Board games


Beginning in 1960, Aggravation managed to bring young and old together around the board for a classic marble race. Each player's task was to take four marbles from Base to Home, but the journey was fraught with peril. This was a game of every marble for itself, and no space was big enough for two(...)

Board Games


Candy Land

Imagine that the Brothers Grimm invented a board game. Now take out the witches. Welcome to Candy Land. Eleanor Abbott was recovering from polio when she decided to create a board game for similarly-afflicted youngsters forced to spend time in a cold, boring hospital. The fruits of her work came to life in 1949 as(...)


The board game's inventor was a British law clerk named Anthony Pratt, who dreamt it up circa 1947, while walking his beat as a wartime fire warden in Leeds. When the bombs weren't dropping, social sets used to gather in one another's homes for a parlour game called "Murder", in which guests would creep around(...)


Nothing to do with the TV show of the same name, "Mastermind" was actually an infuriating puzzle game where you had to crack the code by matching four different coloured plastic pins set in a brown plastic board. First sold in 1972, its commercial success can probably be traced to the picture of the alluring(...)


Can anyone agree on a set of rules for playing Monopoly? The game of capitalist supremacy celebrated its 40th anniversary in 1975. Over 200 million games have been sold worldwide, more than five billion little green houses have been "built", and a set made by Alfred Dunhill, with gold houses and silver hotels, has sold for $25,000.(...)


First released in 1963, this colourful, kooky trap was complex, but a set of blueprints on the game board made sure even the youngest players would be able to assemble their convoluted masterpiece. You turn the *crank* - housed on *base 1* - to turn *cog 1* which meshes with *cog 2* which pushes the(...)


Parker Brothers unveiled Risk in 1959. From the point of Argentina in South America to the tip of Kamchatka in northeast Asia, the world was yours for the taking. Rules varied from year to year and even from country to country, but the basics remained the same: Countries were either divvied up with one-by-one choosing(...)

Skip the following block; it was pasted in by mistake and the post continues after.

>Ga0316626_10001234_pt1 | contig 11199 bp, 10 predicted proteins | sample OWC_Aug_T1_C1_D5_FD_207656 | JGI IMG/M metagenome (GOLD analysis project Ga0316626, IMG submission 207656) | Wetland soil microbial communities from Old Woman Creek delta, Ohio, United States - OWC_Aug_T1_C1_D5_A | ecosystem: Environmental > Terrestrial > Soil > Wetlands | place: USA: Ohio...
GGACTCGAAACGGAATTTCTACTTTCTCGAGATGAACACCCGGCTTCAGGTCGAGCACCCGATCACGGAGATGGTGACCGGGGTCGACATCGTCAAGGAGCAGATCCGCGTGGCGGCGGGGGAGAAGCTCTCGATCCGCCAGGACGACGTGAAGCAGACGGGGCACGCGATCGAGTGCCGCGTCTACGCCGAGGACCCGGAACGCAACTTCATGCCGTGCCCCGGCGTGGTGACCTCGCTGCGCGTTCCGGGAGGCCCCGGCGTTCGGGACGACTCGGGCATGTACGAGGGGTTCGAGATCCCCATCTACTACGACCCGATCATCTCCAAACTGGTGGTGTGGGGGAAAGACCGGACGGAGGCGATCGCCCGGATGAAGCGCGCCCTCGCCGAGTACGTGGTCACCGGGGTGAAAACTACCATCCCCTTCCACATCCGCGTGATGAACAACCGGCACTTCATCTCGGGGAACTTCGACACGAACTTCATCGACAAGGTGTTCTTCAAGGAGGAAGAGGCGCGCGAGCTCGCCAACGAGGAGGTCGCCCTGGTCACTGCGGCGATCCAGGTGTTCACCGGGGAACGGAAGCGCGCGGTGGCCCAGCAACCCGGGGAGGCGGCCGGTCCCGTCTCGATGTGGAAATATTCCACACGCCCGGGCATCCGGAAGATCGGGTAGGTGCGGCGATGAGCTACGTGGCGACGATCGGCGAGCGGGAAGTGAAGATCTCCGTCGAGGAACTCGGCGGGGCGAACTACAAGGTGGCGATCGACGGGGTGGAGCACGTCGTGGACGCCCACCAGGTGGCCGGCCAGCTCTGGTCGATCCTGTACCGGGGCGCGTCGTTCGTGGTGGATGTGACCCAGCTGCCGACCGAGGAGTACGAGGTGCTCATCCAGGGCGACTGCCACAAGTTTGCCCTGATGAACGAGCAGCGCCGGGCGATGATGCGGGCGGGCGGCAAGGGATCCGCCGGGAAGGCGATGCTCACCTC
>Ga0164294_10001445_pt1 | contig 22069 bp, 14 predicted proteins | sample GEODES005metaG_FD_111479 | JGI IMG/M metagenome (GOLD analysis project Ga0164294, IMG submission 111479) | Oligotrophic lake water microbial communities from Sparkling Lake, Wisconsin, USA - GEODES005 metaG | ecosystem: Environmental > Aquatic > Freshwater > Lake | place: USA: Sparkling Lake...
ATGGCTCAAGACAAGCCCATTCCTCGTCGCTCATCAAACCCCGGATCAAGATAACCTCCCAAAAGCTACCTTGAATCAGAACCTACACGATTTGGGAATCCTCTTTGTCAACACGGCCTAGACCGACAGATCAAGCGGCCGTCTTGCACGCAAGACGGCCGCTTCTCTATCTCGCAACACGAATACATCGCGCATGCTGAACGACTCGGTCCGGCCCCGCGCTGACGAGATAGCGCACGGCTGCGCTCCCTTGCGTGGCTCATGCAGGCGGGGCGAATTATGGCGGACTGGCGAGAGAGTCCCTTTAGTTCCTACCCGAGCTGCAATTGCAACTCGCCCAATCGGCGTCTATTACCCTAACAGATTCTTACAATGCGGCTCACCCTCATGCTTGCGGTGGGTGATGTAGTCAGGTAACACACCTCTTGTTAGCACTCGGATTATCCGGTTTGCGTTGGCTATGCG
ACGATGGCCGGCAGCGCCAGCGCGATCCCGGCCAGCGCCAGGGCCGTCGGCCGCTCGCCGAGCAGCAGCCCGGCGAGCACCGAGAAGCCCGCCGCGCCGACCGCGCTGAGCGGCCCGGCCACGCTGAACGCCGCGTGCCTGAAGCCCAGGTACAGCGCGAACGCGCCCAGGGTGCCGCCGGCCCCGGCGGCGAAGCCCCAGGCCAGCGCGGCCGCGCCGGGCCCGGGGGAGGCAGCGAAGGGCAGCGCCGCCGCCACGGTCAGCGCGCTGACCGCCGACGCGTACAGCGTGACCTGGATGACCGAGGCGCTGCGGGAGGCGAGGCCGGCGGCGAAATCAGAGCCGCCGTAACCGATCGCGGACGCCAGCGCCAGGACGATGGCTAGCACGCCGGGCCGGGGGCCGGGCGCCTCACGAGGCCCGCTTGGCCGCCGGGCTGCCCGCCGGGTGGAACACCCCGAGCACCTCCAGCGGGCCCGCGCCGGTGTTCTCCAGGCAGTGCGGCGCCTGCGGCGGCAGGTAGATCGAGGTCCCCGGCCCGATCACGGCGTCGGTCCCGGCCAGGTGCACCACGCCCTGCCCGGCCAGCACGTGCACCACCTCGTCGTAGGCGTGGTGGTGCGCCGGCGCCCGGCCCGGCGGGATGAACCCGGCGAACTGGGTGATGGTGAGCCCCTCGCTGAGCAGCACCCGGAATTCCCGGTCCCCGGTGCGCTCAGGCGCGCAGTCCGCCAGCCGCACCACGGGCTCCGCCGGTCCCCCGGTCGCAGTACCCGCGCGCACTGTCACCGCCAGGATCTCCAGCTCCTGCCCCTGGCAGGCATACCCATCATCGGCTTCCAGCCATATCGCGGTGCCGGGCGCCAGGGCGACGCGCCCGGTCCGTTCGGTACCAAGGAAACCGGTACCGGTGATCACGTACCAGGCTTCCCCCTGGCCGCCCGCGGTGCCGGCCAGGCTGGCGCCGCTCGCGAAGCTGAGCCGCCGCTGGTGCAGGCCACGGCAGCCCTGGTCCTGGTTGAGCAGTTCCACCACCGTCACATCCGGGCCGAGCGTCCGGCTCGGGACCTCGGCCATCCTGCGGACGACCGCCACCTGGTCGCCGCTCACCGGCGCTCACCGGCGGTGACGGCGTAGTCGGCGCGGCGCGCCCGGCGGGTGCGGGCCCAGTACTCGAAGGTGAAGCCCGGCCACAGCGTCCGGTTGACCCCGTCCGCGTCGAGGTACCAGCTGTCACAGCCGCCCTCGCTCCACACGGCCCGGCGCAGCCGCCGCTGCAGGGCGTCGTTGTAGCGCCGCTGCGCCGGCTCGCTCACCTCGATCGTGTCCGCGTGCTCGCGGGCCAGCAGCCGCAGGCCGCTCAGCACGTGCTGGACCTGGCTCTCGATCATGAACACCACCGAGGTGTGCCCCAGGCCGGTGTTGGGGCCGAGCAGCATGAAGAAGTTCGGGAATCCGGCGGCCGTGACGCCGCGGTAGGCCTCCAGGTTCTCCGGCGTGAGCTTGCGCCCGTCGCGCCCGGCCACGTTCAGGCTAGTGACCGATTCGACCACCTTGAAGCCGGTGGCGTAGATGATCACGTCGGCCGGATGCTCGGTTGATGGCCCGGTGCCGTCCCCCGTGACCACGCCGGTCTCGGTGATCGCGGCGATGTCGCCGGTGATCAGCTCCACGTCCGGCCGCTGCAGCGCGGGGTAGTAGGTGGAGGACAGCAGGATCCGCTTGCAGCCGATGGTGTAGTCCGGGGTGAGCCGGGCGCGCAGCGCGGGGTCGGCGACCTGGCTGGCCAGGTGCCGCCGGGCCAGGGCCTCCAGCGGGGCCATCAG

Scrabble was invented in 1938 by unemployed architect Alfred Mosher Butts. Butts created the game as a variation of another word game he had invented, called Lexiko. Butts decided on the frequency and distribution of letters in Scrabble by analysing the front page of the New York Times. He used a penknife to cut his first(...)

Snakes & Ladders

The game of Snakes and Ladders actually began as a game called Moksha-Patamu in ancient India, where it was used to teach Hindu children about right and wrong. The bases of the ladders stood on squares that symbolised different types of good (faith, reliability, generosity, knowledge and asceticism) and allowed a player to ascend to a(...)


For those of us who have hurled board games into the air after a humiliating, teeth-clenching defeat, it's doubly embarrassing when Sorry! is the reason. It's such a simple game, really such a harmless-looking game, how come it always gets the better of us? Sorry! is a close relative of Parcheesi, and it first hit(...)


Simpler than chess, quicker than a game of Risk, Milton Bradley's Stratego was the strategy board game that young generals-in-training were weaned on. Even after graduating to the harder stuff, many gamers stuck with this classic of planning, probing and deceit, making Stratego one of the most popular wargames on the planet. Two armies faced(...)

Tiddly Winks

Tiddlywinks originated in England during the late 1800’s. The name comes from "tiddly wink" which is English slang for an unlicensed pub. Tiddlywinks became popular in pubs as a diversion while downing a few pints, much like darts or chess. The game consists of a mat with a small, round pot at its centre and(...)

Trivial Pursuit

The one with the cheeses . . . or wedges . . . or little pieces of pie. Call them what you will. Trivial Pursuit was conceived on 15 December 1979, when photo editor Chris Haney got together with sportswriter Scott Abbott over a brand new Scrabble brand crossword game. Trivial Pursuit was launched in(...)



Kohner's game of Trouble was introduced in 1965, and back then, a wooden die came in the box. The players rolled the die and then decided which of their four pegs they wanted to advance around the track with their roll. If the player landed in a spot already occupied by a squatting opponent, they(...)